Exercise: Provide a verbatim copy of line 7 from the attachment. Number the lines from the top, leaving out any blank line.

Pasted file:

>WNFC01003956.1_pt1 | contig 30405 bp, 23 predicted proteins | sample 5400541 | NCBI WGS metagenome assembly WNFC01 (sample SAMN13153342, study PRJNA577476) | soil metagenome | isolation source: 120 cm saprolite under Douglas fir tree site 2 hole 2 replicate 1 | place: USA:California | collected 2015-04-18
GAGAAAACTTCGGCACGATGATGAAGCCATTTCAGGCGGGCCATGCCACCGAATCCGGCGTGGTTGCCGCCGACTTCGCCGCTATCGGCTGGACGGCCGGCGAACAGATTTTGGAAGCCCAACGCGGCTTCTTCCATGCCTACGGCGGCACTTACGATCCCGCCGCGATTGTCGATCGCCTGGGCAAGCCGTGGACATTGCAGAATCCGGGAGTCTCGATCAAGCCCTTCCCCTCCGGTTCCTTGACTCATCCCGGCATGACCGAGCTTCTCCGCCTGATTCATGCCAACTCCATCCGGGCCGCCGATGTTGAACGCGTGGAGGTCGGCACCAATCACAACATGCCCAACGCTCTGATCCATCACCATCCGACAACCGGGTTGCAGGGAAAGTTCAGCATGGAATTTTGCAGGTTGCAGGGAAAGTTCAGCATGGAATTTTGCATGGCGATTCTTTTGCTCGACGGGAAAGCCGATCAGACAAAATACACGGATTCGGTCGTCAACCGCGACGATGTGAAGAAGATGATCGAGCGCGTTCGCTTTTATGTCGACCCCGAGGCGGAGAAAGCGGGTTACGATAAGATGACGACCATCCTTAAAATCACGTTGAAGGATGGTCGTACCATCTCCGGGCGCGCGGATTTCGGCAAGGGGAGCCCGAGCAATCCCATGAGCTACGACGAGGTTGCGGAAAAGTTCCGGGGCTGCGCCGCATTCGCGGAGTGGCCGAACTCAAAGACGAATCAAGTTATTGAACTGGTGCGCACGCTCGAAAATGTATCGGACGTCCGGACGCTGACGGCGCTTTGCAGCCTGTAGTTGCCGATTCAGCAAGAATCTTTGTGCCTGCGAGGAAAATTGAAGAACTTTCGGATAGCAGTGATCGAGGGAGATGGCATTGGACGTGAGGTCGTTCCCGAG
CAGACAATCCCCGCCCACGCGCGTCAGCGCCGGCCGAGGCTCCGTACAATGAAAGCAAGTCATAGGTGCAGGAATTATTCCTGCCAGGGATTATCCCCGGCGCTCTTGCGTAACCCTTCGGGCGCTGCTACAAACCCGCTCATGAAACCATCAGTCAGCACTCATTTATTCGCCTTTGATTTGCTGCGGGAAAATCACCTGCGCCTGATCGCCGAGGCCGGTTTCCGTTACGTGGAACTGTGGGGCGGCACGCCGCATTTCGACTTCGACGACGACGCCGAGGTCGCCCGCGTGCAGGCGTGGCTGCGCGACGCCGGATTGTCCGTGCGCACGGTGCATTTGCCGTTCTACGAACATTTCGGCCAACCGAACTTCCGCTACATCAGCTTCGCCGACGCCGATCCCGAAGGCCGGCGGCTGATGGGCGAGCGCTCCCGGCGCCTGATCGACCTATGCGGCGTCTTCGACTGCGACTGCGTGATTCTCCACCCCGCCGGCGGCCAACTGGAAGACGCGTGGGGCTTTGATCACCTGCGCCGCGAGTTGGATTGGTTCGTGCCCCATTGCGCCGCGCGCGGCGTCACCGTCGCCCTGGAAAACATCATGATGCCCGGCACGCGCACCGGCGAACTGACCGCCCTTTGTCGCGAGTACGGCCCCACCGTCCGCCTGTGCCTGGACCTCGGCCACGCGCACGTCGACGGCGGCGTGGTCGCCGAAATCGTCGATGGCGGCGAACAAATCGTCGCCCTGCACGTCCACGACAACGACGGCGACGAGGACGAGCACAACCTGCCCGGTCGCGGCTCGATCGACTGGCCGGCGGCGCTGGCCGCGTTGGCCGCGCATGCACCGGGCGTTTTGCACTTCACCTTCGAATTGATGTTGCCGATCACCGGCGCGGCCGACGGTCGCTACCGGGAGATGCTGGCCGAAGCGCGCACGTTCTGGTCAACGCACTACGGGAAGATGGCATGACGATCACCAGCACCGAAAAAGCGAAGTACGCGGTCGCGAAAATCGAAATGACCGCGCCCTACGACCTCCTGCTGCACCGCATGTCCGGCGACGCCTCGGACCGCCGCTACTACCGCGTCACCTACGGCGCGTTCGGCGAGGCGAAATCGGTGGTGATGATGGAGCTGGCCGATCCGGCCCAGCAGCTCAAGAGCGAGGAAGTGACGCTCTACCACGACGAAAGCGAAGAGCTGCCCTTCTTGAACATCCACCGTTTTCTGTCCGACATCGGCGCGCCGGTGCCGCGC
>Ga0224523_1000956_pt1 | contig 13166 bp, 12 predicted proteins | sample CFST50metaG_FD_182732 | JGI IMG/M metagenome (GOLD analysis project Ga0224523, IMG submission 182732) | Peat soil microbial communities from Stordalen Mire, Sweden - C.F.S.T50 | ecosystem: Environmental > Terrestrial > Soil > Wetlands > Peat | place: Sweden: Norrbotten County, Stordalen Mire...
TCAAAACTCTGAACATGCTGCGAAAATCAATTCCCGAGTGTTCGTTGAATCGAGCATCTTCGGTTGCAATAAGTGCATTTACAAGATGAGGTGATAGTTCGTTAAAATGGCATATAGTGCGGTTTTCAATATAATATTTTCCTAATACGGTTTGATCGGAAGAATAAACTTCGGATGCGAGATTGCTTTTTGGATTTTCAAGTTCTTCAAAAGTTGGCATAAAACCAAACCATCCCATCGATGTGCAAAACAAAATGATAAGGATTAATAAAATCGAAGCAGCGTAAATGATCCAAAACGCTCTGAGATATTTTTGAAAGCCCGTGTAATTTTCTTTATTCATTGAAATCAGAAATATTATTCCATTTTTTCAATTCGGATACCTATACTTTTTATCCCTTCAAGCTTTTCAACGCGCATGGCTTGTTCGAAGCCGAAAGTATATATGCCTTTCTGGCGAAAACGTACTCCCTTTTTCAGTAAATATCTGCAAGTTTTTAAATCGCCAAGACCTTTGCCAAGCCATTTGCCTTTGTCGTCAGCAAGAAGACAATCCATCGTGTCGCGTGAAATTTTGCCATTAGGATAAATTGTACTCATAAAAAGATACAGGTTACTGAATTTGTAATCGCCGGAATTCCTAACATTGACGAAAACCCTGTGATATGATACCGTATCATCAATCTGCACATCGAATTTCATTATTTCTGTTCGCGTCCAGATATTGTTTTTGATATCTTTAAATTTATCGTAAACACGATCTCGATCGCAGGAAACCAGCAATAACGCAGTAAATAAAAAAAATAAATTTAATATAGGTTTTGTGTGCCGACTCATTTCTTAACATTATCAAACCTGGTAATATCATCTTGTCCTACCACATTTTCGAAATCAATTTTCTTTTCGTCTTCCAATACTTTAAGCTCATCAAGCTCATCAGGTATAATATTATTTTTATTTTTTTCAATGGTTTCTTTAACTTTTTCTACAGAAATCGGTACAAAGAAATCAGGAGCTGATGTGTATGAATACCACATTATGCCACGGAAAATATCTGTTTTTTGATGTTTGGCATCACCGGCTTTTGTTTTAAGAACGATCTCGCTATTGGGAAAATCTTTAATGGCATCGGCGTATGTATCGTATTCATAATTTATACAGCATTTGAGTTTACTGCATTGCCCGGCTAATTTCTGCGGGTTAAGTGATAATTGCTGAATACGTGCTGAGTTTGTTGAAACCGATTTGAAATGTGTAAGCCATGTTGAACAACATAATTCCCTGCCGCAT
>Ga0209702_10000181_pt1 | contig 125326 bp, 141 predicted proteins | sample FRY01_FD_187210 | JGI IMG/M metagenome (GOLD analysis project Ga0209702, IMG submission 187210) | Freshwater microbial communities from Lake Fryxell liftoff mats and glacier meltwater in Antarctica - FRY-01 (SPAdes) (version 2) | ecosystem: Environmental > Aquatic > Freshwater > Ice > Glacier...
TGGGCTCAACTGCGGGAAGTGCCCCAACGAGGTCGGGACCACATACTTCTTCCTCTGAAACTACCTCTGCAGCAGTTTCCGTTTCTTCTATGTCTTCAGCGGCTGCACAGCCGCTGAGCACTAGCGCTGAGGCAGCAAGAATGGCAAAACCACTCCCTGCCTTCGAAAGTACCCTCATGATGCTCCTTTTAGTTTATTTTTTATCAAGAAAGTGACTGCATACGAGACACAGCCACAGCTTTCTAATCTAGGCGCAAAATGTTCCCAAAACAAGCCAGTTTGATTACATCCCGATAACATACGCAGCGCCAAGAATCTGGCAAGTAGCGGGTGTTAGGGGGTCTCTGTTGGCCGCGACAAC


TGGGCTCAACTGCGGGAAGTGCCCCAACGAGGTCGGGACCACATACTTCTTCCTCTGAAACTACCTCTGCAGCAGTTTCCGTTTCTTCTATGTCTTCAGCGGCTGCACAGCCGCTGAGCACTAGCGCTGAGGCAGCAAGAATGGCAAAACCACTCCCTGCCTTCGAAAGTACCCTCATGATGCTCCTTTTAGTTTATTTTTTATCAAGAAAGTGACTGCATACGAGACACAGCCACAGCTTTCTAATCTAGGCGCAAAATGTTCCCAAAACAAGCCAGTTTGATTACATCCCGATAACATACGCAGCGCCAAGAATCTGGCAAGTAGCGGGTGTTAGGGGGTCTCTGTTGGCCGCGACAAC